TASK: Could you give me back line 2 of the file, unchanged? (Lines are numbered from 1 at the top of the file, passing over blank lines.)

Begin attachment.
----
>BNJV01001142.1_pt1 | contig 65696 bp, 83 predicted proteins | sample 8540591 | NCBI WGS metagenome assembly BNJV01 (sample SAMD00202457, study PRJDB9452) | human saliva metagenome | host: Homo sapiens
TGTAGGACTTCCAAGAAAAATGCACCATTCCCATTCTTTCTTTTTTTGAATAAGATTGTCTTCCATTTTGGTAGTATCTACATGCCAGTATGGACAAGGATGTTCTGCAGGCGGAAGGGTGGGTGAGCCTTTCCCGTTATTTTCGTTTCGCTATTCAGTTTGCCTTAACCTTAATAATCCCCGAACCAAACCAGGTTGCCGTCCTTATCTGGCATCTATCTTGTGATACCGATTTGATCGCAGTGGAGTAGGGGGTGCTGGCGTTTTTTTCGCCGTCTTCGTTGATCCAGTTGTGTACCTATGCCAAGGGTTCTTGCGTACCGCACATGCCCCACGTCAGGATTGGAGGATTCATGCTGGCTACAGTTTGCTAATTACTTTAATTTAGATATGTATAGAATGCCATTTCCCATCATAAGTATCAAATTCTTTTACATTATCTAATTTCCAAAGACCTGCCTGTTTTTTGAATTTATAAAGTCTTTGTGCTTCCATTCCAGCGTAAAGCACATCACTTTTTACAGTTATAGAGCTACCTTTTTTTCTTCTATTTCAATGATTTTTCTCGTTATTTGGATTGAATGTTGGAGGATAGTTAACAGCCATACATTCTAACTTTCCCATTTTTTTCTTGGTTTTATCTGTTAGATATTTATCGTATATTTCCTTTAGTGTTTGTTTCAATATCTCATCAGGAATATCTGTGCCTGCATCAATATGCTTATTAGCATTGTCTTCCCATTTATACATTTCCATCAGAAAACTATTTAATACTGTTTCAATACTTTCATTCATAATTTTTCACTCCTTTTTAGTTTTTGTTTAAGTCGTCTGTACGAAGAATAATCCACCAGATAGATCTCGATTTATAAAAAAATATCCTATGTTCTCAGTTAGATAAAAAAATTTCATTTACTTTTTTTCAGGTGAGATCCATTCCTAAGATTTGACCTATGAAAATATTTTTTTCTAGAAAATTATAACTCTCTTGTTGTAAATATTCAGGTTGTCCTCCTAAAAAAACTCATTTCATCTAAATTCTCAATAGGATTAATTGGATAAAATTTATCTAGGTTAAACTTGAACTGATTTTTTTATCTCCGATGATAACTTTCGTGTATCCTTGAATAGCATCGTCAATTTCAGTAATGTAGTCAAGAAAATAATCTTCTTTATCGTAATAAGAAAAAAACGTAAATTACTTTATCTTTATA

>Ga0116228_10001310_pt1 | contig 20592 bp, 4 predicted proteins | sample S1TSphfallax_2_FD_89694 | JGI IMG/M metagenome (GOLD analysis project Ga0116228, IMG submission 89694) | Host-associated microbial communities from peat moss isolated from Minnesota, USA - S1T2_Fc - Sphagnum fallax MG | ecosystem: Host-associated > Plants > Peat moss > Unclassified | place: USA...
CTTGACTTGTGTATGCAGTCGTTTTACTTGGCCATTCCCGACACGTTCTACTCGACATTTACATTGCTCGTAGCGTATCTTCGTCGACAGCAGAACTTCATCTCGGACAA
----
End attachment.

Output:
TGTAGGACTTCCAAGAAAAATGCACCATTCCCATTCTTTCTTTTTTTGAATAAGATTGTCTTCCATTTTGGTAGTATCTACATGCCAGTATGGACAAGGATGTTCTGCAGGCGGAAGGGTGGGTGAGCCTTTCCCGTTATTTTCGTTTCGCTATTCAGTTTGCCTTAACCTTAATAATCCCCGAACCAAACCAGGTTGCCGTCCTTATCTGGCATCTATCTTGTGATACCGATTTGATCGCAGTGGAGTAGGGGGTGCTGGCGTTTTTTTCGCCGTCTTCGTTGATCCAGTTGTGTACCTATGCCAAGGGTTCTTGCGTACCGCACATGCCCCACGTCAGGATTGGAGGATTCATGCTGGCTACAGTTTGCTAATTACTTTAATTTAGATATGTATAGAATGCCATTTCCCATCATAAGTATCAAATTCTTTTACATTATCTAATTTCCAAAGACCTGCCTGTTTTTTGAATTTATAAAGTCTTTGTGCTTCCATTCCAGCGTAAAGCACATCACTTTTTACAGTTATAGAGCTACCTTTTTTTCTTCTATTTCAATGATTTTTCTCGTTATTTGGATTGAATGTTGGAGGATAGTTAACAGCCATACATTCTAACTTTCCCATTTTTTTCTTGGTTTTATCTGTTAGATATTTATCGTATATTTCCTTTAGTGTTTGTTTCAATATCTCATCAGGAATATCTGTGCCTGCATCAATATGCTTATTAGCATTGTCTTCCCATTTATACATTTCCATCAGAAAACTATTTAATACTGTTTCAATACTTTCATTCATAATTTTTCACTCCTTTTTAGTTTTTGTTTAAGTCGTCTGTACGAAGAATAATCCACCAGATAGATCTCGATTTATAAAAAAATATCCTATGTTCTCAGTTAGATAAAAAAATTTCATTTACTTTTTTTCAGGTGAGATCCATTCCTAAGATTTGACCTATGAAAATATTTTTTTCTAGAAAATTATAACTCTCTTGTTGTAAATATTCAGGTTGTCCTCCTAAAAAAACTCATTTCATCTAAATTCTCAATAGGATTAATTGGATAAAATTTATCTAGGTTAAACTTGAACTGATTTTTTTATCTCCGATGATAACTTTCGTGTATCCTTGAATAGCATCGTCAATTTCAGTAATGTAGTCAAGAAAATAATCTTCTTTATCGTAATAAGAAAAAAACGTAAATTACTTTATCTTTATA